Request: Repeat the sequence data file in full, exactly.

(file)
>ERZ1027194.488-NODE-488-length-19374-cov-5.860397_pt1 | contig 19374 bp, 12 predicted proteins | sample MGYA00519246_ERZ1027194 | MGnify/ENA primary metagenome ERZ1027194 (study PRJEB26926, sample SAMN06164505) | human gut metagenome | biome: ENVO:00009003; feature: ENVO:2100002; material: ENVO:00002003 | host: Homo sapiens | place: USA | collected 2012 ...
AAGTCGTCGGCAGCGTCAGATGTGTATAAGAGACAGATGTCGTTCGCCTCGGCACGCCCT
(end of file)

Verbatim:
>ERZ1027194.488-NODE-488-length-19374-cov-5.860397_pt1 | contig 19374 bp, 12 predicted proteins | sample MGYA00519246_ERZ1027194 | MGnify/ENA primary metagenome ERZ1027194 (study PRJEB26926, sample SAMN06164505) | human gut metagenome | biome: ENVO:00009003; feature: ENVO:2100002; material: ENVO:00002003 | host: Homo sapiens | place: USA | collected 2012 ...
AAGTCGTCGGCAGCGTCAGATGTGTATAAGAGACAGATGTCGTTCGCCTCGGCACGCCCT